The subject of elections was covered also in Rules and Procedures adopted by the Friendship Heights Citizens Committee, the Council's predecessor, on March 11, 1974. According to the preamble, these rules were designed "as a guide for the administration of [the] villages.... [and were] not intended to be binding on future Committees." Article II thereof, entitled "Election," provided in Section I that the *75 election of the Committee "shall be conducted under provisions of Chapter 66-Section 4 of the Montgomery County Code, Article 33 of the Code of Maryland and these Rules and Procedures." Subsequent sections of the election article related to: notice (at least 90 days prior to the election); nomination (by at least 10 registered and qualified voters, filed 30 days prior to the election, accompanied by the candidate's certificate of acceptance); proof of qualification for voting (two weeks prior to the election, names of prospective voters must appear on a list of registered and qualified voters furnished by the Montgomery County Board of Election Supervisors); method of voting (by machine or paper ballots); place of voting; election officials (judges and clerks selected by the Committee); poll watchers (appointed by candidates to observe voting and counting); counting of ballots (by judges and clerks); certifying and reporting of ballots (notification of certified election returns by incumbent chairman to the Montgomery County Council); voting by ill and disabled persons (entitlement to vote as absentee voter); voting by persons absent from the Washington Metropolitan area (following absentee voting procedures outlined in Section II of the Rules and Procedures and in Article 33 of the Code of Maryland); emergency absentee ballots (procedure for absentee voting "[w]ithin a period of seven days prior to an election and up to and on the day of the election but prior to the time the polls close").

    The 1977 election was held on May 9, 1977. Early notice of the election was given in the 1976 year-end report of the Chairman of the Council, Dr. Alfred Muller, to Friendship Heights residents. It was stated therein that the election would be held "under the provisions of Chapter 66, Section 4 of the Montgomery County Code, Article 33 of the Code of Maryland." However, the Board of Election Supervisors for Montgomery County — the body designated by Article 33 to supervise all elections within its coverage — did not deem the election within its jurisdiction. The League of Women Voters of Montgomery County agreed to supervise it. In a letter from the League to Dr. Muller dated March 22, 1977, the League stated its understanding that "[o]ur responsibilities, *76 [are] based on the provisions of Chapter 66, Section 4 of the Montgomery County Code, Article 33 of the Code of Maryland, and the Rules and Procedures of the Friendship Heights Citizens Committee." The specific undertakings of the League included: 1) the printing of 2200 ballots; 2) printing a form for absentee ballot requests, handling requests for absentee ballots, and confirming the eligibility of absentee voters; 3) establishing a voter list for residents of Friendship Heights, as of two weeks prior to the election; 4) supplying 8 election day workers, to be on the premises between 7 a.m. and 8 p.m.; 5) counting and certifying the ballots; and 6) helping to publicize the election.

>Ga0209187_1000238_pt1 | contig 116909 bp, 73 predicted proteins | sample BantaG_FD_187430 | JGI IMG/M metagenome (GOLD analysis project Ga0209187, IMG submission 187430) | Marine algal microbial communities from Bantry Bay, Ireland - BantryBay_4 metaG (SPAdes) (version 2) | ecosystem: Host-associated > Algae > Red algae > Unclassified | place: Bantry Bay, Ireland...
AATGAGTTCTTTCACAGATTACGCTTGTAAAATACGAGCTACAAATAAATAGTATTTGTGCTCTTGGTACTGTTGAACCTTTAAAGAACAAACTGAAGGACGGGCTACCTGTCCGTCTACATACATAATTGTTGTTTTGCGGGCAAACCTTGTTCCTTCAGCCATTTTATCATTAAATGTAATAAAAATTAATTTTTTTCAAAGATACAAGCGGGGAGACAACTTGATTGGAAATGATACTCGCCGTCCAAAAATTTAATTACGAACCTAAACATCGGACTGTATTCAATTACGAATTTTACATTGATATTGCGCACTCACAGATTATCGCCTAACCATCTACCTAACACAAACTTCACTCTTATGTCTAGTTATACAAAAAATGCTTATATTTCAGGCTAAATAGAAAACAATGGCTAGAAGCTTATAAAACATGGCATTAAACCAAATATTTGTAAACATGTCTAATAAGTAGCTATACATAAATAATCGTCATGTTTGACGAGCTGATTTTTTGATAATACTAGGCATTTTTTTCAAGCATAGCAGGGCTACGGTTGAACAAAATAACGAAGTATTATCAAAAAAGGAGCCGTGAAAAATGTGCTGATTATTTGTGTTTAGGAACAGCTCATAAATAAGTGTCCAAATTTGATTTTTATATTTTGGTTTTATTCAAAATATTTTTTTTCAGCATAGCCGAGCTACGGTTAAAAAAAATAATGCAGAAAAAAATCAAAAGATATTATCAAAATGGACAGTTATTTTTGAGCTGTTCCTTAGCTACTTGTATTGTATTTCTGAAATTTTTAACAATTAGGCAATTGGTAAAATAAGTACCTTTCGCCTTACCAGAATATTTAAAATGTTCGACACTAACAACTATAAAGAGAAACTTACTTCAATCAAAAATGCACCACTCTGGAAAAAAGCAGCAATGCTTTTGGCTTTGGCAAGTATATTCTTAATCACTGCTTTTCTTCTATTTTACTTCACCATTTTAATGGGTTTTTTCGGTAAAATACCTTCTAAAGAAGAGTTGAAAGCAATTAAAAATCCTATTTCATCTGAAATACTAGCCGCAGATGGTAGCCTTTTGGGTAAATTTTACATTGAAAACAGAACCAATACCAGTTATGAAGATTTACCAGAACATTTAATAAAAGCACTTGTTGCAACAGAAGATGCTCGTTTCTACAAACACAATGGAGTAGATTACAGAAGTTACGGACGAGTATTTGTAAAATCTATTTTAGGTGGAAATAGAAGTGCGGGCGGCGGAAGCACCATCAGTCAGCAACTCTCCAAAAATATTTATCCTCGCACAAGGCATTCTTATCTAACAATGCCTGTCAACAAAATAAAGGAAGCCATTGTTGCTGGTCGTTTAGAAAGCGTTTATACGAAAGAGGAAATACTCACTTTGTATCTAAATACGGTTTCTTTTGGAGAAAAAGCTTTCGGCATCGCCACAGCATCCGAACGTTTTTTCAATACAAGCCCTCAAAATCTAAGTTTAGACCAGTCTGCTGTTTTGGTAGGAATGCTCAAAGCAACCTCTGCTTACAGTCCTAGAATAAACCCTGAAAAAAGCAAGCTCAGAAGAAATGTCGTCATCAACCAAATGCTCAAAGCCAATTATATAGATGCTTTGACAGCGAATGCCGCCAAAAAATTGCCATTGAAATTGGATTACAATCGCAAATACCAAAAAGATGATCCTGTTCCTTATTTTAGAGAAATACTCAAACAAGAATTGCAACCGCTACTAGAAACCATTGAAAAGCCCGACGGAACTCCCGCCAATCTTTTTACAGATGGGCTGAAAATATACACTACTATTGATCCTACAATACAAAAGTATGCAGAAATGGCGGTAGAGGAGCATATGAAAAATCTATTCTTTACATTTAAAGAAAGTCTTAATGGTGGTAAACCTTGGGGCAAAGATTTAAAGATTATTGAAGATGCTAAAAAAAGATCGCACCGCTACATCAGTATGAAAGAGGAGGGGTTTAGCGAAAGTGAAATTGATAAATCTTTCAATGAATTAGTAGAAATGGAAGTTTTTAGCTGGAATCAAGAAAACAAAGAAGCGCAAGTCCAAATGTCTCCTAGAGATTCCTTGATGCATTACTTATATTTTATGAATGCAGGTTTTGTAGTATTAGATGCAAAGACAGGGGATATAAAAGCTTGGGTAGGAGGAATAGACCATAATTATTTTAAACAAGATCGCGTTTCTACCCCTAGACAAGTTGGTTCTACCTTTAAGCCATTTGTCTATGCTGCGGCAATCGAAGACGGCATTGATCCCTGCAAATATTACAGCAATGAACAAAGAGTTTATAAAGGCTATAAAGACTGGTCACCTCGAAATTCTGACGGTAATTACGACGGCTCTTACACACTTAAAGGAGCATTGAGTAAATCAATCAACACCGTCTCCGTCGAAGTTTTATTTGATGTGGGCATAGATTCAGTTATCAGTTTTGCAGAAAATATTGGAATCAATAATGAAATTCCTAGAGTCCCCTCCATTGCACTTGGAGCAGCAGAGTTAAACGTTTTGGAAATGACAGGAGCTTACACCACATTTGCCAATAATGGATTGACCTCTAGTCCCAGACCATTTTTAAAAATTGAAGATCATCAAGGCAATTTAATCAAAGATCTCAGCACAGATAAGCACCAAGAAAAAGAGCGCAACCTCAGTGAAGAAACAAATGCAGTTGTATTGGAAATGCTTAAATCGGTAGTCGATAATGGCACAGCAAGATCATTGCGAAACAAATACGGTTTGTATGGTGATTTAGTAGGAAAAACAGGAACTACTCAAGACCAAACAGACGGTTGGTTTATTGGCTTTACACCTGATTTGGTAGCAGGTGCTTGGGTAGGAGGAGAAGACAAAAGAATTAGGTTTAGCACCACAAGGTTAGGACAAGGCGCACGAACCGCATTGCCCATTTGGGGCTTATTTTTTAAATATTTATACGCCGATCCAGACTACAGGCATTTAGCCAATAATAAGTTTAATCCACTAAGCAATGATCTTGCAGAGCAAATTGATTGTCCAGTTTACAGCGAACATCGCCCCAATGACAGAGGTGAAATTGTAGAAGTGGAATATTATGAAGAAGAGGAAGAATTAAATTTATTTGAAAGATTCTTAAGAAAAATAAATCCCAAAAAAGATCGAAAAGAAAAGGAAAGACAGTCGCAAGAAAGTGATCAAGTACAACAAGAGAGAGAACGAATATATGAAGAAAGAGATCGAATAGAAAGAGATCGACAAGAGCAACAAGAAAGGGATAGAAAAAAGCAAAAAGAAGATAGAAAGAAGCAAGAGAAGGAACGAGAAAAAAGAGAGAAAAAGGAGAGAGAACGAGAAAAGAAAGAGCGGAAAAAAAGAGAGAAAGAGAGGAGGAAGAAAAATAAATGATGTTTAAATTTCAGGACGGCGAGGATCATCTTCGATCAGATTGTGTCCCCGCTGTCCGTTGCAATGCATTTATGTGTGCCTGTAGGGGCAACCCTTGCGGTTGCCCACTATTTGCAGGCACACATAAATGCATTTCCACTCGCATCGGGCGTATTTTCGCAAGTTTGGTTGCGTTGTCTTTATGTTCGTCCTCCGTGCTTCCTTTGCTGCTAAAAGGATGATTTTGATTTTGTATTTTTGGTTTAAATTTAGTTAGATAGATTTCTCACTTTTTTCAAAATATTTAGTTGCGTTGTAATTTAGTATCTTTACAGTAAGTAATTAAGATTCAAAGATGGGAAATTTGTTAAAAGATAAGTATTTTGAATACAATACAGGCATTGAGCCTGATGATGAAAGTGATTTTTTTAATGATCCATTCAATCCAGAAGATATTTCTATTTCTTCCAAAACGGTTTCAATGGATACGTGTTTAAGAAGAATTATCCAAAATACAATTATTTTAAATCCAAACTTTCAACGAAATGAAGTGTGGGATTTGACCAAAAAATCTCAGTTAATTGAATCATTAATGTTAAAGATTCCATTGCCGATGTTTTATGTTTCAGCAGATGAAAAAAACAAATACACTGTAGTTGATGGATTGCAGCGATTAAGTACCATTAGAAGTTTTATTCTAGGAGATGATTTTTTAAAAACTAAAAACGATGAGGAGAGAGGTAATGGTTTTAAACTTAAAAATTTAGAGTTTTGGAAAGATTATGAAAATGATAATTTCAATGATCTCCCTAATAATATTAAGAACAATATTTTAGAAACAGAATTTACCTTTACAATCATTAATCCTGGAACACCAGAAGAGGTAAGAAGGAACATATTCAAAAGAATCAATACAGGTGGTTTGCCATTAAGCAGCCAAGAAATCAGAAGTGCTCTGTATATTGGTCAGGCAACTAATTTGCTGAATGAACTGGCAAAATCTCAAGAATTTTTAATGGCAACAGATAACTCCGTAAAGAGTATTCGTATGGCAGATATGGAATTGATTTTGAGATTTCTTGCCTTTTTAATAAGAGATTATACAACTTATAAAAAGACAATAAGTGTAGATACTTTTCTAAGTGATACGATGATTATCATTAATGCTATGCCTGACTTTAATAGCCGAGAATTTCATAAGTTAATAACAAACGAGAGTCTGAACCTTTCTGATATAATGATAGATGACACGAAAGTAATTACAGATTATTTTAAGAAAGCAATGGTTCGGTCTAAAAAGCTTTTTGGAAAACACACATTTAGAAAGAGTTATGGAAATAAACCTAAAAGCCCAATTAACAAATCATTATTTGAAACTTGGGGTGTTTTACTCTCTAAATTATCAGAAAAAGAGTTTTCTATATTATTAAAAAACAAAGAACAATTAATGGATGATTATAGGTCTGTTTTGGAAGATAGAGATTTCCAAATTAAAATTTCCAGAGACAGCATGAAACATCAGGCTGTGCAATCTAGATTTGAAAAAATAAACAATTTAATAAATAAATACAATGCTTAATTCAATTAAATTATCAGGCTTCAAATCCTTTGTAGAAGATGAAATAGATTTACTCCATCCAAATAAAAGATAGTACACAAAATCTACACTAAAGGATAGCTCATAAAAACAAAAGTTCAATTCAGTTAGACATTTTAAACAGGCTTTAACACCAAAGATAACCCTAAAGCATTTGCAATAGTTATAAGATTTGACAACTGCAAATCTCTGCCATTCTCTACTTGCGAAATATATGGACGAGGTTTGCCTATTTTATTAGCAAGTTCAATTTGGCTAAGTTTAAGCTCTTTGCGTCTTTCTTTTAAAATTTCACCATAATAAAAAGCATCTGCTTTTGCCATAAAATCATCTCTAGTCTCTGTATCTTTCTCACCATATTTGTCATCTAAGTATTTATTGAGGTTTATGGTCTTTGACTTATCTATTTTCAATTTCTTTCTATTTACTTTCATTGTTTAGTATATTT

Nine candidates filed for the seven seats. In the election, appellant and Margaret Ann Duruz Wessely, an incumbent member of the Council, were defeated.[4] The appellant received 101 votes, the lowest number cast for any candidate, while the defeated incumbent received 131 votes. The highest and lowest vote tally for the successful candidates were 398 and 251, respectively.

    Within thirty days of the election, appellant instituted suit pursuant to Section 26-18 of Article 33, alleging irregularities in the conduct of the election by the seven successful candidates. The list of alleged infractions included: 1) the publication and distribution of a sample ballot without *77 identification of an authorized agent; 2) the publication and distribution of a sample ballot which was intended to, and did, confuse voters; 3) failure to appoint a campaign treasurer; 4) failure to identify a campaign treasurer on literature distributed prior to and on the day of the election; 5) improper use of absentee ballots; and 6) failure to file certificates of acceptance of nomination. The appellant also contended that the election was conducted in violation of the Friendship Heights Village Council's Rules and Procedures.

    The lower court, after sustaining appellant's demurrers without leave to amend, granted a summary judgment stating that:

    "the rights of the parties are not governed by the provisions of Article 33 of the Annotated Code of Maryland, 1976 Replacement Volume, as amended, either by statutory enactment or by reference to the said Article 33 in the election rules of the Village Council, in that the election sub curia is a `municipal' election exempted from the provisions of said Article and that the election is governed and controlled by the specific provisions of Section 66-4, Montgomery County Code...."


    It is appellant's position, precisely stated in his reply brief, that five words in the public local law[5] governing the election to the Village Council, adopted and incorporated by reference *78 the entire Maryland Election Code as contained in Article 33 and its thirty-one subchapters. The alleged incorporating words are "under and in accordance with," contained in the following sentence of Section 66-4 of the Montgomery County Code:

    "The election of the village councilmen as herein provided, shall be held under and in accordance with the laws of the State of Maryland, but the returns thereof shall be made to the county council of Montgomery County." (Emphasis added.)